Despite my issues with Hard Reset’s pacing, I never wanted for visual stimulation. Hard Reset’s aesthetic – gloomy grey vistas of skyscrapers dotted with burning neon lights – beautifully marries Blade Runner with BioShock. Flying Wild Hog’s proprietary engine is no slouch, either, and it will reward high-end systems. Though reminiscent of Unreal, I noticed none of the texture pop that so often plagues Epic’s engine.

Hard Reset’s $30 price tag makes it a difficult recommendation. In the heat of battle, it’s excellent. It’s most of what you want from a shooter inspired by id classics and Serious Sam. But it ends abruptly after roughly five hours, teasing much in the way of your protagonist’s abilities while resolving no conflict and explaining next to nothing. A new game plus feature, dubbed EX Mode, makes tackling the higher difficulties slightly more palatable but doesn’t adequately compensate for the tumultuous difficulty curve and rushed ending. Wait for a sale or for Flying Wild Hog to deliver a more substantial, more polished sequel.

A copy of the game was provided by the developer for this review. Hard Reset is currently available on Steam for $29.99. You can find the hardware requirements below:

  Minimum Recommended
OS Windows XP/Vista/7 Windows XP/Vista/7
Processor 2.5 GHz Intel Pentium 4 / AMD Athlon 64 Intel Quad Core 2.3 GHz / AMD Phenom II x4 2.5 GHz
Memory 2 GB 3 GB
Hard Disk Space 4 GB 4 GB
Video Card 512 MB NVIDIA GeForce 8800GS / ATI Radeon HD 3870 or better 512 MB NVIDIA GeForce 9800 GT / ATI Radeon HD 4870 or better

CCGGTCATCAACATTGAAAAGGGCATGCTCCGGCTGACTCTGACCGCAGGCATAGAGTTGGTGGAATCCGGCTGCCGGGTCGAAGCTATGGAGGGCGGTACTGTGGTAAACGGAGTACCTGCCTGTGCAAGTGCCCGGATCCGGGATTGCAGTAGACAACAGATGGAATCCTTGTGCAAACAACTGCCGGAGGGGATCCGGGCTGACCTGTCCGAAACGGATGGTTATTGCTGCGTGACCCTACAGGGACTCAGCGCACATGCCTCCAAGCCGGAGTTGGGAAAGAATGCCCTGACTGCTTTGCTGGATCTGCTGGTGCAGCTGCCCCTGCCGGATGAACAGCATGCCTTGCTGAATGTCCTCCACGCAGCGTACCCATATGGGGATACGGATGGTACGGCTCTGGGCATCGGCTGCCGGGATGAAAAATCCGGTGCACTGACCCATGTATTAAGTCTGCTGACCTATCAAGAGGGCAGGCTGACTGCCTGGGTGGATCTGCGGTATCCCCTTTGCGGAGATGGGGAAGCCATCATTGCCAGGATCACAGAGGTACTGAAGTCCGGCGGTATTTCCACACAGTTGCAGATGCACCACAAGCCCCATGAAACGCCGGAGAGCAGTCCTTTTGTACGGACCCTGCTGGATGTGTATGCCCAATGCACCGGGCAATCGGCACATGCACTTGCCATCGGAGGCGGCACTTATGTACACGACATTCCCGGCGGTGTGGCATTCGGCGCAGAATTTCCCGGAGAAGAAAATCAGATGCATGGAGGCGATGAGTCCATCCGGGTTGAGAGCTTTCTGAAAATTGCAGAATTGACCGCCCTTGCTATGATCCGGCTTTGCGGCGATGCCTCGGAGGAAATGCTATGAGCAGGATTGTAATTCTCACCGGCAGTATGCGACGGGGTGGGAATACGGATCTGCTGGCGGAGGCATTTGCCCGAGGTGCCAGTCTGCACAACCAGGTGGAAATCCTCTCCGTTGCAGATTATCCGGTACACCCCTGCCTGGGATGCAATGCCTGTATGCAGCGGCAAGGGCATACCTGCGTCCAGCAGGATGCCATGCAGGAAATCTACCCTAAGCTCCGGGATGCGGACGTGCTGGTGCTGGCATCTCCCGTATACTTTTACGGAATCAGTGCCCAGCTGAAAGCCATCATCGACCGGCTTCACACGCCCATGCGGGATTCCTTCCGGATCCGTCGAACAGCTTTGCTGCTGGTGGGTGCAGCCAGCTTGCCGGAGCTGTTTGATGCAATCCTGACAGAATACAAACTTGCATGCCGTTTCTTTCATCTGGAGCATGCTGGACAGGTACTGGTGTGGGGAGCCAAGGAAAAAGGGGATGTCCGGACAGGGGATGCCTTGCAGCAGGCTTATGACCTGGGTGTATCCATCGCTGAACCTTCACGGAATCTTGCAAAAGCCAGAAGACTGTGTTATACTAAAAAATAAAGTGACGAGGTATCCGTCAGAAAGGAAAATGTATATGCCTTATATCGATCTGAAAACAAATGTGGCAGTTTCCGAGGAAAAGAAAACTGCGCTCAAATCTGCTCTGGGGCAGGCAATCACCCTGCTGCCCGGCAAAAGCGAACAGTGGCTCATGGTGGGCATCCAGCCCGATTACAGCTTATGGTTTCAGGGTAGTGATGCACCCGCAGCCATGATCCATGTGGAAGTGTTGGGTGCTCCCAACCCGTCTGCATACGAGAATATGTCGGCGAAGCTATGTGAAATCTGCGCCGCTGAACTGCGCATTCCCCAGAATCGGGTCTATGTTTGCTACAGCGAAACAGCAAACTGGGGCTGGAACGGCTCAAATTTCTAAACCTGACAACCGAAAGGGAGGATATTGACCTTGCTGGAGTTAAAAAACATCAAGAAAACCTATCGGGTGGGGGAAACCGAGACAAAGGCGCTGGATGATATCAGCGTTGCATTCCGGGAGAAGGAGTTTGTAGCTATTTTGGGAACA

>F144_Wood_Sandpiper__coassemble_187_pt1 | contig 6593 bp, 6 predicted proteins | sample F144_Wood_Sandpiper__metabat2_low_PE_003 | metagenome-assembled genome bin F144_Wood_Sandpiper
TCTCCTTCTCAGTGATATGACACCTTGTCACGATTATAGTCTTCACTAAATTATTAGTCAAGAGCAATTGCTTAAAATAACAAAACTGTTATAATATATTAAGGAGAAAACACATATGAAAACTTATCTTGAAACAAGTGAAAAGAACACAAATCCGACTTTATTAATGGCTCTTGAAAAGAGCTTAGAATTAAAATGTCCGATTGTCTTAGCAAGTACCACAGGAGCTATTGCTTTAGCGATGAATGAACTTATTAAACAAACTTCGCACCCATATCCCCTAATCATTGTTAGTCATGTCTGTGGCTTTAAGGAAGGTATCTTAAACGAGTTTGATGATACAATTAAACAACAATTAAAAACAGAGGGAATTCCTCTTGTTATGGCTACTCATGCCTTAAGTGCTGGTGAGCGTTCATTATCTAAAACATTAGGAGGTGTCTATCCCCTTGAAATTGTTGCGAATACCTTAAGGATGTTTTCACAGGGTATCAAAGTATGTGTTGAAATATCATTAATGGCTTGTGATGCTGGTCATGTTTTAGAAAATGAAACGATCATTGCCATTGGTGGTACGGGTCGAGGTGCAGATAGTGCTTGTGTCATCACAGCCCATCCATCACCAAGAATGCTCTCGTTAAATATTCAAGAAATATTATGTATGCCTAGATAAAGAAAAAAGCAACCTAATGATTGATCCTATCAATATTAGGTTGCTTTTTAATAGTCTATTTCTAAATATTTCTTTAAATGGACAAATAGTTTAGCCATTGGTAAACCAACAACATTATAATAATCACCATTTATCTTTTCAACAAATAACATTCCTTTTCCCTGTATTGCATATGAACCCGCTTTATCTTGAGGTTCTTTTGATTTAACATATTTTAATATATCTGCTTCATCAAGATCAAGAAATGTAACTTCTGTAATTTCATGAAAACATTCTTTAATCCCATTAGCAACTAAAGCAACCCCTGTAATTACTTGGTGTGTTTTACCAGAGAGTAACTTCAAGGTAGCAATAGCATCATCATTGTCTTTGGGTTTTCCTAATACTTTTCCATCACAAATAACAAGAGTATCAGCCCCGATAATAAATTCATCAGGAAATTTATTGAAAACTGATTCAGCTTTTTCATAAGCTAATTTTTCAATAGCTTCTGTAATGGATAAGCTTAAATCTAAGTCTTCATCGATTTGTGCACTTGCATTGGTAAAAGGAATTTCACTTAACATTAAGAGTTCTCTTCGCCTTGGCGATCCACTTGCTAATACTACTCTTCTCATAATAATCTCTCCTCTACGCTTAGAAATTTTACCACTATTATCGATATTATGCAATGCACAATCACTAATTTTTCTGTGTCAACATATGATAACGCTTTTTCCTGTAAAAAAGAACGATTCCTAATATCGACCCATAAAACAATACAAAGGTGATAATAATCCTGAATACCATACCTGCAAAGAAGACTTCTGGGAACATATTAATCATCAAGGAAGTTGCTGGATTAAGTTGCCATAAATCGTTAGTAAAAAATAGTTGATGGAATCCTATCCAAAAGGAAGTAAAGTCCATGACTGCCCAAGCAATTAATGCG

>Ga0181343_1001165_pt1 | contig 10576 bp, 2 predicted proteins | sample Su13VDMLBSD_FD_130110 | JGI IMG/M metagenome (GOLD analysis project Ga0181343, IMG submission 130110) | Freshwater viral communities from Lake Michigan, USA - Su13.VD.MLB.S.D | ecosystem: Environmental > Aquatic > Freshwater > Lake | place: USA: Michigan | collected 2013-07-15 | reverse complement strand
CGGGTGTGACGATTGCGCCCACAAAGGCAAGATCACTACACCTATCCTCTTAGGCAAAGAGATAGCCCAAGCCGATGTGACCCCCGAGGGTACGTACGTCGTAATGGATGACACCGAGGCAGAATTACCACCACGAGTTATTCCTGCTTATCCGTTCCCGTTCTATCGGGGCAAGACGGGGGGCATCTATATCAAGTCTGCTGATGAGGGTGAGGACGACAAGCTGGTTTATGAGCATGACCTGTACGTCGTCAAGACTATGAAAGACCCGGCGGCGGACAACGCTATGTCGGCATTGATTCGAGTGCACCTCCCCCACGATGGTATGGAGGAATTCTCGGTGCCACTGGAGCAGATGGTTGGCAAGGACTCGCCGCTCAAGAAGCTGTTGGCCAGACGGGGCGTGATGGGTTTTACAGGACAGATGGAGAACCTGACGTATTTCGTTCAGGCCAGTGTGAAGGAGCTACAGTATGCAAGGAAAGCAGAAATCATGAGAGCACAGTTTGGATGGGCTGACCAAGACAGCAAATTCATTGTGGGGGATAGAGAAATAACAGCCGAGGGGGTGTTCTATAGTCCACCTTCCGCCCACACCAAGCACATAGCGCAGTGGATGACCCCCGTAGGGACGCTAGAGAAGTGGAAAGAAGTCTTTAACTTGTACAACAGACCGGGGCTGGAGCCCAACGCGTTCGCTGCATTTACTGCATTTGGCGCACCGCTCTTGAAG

DirectX®: DirectX 9.0c DirectX 9.0c
Sound:  DirectX Compatible Direct X Compatible

 

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  • thesisko - Tuesday, September 20, 2011 - link

    I played the game on Hard and found it challenging, but not frustrating. There are no robots which can't be avoided either by sprinting or using statis/gravity grenade so I have no idea what you're talking about there.

    For some people the difficulty will be just right or even too easy, you can't assume everyone has the same taste as yourself.
    Reply
  • Miggleness - Tuesday, September 20, 2011 - link

    You're so elite! Reply
  • junkiefp - Tuesday, September 20, 2011 - link

    I enjoyed it a lot! The graphics are amazing, looks 100x better than anything out on the consoles now. Big props to Flying Wild Hog! Hope to see more PC exclusives from them soon. Reply
  • radium69 - Tuesday, September 20, 2011 - link

    PC Gamers Rejoice :)
    Yay!
    Reply
  • mythun.chandra - Tuesday, September 20, 2011 - link

    This is really nice! More one-pager game reviews like this please! :) Reply
  • CrystalBay - Tuesday, September 20, 2011 - link

    I have a fondness for this game, plus paid$27 on preorder... Reply
  • Arbie - Wednesday, September 21, 2011 - link

    I will never again buy a game with checkpoints. I loathe them. They have ruined more titles for me than any other single failing, even including stupid AI. I pre-ordered Crysis 2 never thinking that they would have adopted checkpoints on the PC, and it was $60 thrown away.

    I love shooters but don't have much time to play. So I never become skilled enough to progress without frequent re-spawns. If I can't "save game", the little time I have is wasted on repeating the same levels ad nauseaum. I give up.

    ==> An option for "Save Game" or "Quicksave" should be included on the "Difficulty" screen. Those who don't want it can leave it disabled, just as they can skip the "Easy" settings. Those of us who need it will have it. To NOT provide this simple feature is either stupid, arrogant, or lazy, and I won't reward a developer for any of those attitudes.
    Reply